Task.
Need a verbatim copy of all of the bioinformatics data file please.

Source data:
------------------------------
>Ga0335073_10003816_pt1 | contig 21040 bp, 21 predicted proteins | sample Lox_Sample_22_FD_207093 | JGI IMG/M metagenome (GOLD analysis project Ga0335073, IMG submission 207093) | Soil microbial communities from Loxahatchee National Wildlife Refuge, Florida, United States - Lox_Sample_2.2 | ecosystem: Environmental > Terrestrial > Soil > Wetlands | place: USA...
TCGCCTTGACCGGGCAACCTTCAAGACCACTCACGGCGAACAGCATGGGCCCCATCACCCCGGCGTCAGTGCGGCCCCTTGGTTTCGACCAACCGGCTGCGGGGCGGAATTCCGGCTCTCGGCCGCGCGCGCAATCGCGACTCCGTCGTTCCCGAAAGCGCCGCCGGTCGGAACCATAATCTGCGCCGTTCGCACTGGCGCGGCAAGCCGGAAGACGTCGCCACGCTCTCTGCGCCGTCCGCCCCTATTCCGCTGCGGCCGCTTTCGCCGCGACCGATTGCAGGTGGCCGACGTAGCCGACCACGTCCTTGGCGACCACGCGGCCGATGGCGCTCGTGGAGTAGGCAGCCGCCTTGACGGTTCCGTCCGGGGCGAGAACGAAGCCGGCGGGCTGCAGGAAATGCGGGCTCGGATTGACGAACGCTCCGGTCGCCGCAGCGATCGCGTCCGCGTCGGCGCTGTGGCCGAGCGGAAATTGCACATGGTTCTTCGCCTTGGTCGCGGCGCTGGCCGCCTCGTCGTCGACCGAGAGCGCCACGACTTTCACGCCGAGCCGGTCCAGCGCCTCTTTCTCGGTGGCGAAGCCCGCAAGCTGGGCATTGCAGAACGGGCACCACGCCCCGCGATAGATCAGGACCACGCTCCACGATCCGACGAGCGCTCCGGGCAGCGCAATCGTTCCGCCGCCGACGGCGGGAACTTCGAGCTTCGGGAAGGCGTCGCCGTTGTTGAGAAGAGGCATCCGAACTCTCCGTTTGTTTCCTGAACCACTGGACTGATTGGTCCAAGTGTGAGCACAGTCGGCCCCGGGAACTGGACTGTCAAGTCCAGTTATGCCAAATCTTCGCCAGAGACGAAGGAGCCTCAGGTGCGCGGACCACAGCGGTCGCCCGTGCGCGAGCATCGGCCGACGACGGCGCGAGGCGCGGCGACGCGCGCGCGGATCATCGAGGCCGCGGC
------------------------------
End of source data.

>Ga0335073_10003816_pt1 | contig 21040 bp, 21 predicted proteins | sample Lox_Sample_22_FD_207093 | JGI IMG/M metagenome (GOLD analysis project Ga0335073, IMG submission 207093) | Soil microbial communities from Loxahatchee National Wildlife Refuge, Florida, United States - Lox_Sample_2.2 | ecosystem: Environmental > Terrestrial > Soil > Wetlands | place: USA...
TCGCCTTGACCGGGCAACCTTCAAGACCACTCACGGCGAACAGCATGGGCCCCATCACCCCGGCGTCAGTGCGGCCCCTTGGTTTCGACCAACCGGCTGCGGGGCGGAATTCCGGCTCTCGGCCGCGCGCGCAATCGCGACTCCGTCGTTCCCGAAAGCGCCGCCGGTCGGAACCATAATCTGCGCCGTTCGCACTGGCGCGGCAAGCCGGAAGACGTCGCCACGCTCTCTGCGCCGTCCGCCCCTATTCCGCTGCGGCCGCTTTCGCCGCGACCGATTGCAGGTGGCCGACGTAGCCGACCACGTCCTTGGCGACCACGCGGCCGATGGCGCTCGTGGAGTAGGCAGCCGCCTTGACGGTTCCGTCCGGGGCGAGAACGAAGCCGGCGGGCTGCAGGAAATGCGGGCTCGGATTGACGAACGCTCCGGTCGCCGCAGCGATCGCGTCCGCGTCGGCGCTGTGGCCGAGCGGAAATTGCACATGGTTCTTCGCCTTGGTCGCGGCGCTGGCCGCCTCGTCGTCGACCGAGAGCGCCACGACTTTCACGCCGAGCCGGTCCAGCGCCTCTTTCTCGGTGGCGAAGCCCGCAAGCTGGGCATTGCAGAACGGGCACCACGCCCCGCGATAGATCAGGACCACGCTCCACGATCCGACGAGCGCTCCGGGCAGCGCAATCGTTCCGCCGCCGACGGCGGGAACTTCGAGCTTCGGGAAGGCGTCGCCGTTGTTGAGAAGAGGCATCCGAACTCTCCGTTTGTTTCCTGAACCACTGGACTGATTGGTCCAAGTGTGAGCACAGTCGGCCCCGGGAACTGGACTGTCAAGTCCAGTTATGCCAAATCTTCGCCAGAGACGAAGGAGCCTCAGGTGCGCGGACCACAGCGGTCGCCCGTGCGCGAGCATCGGCCGACGACGGCGCGAGGCGCGGCGACGCGCGCGCGGATCATCGAGGCCGCGGC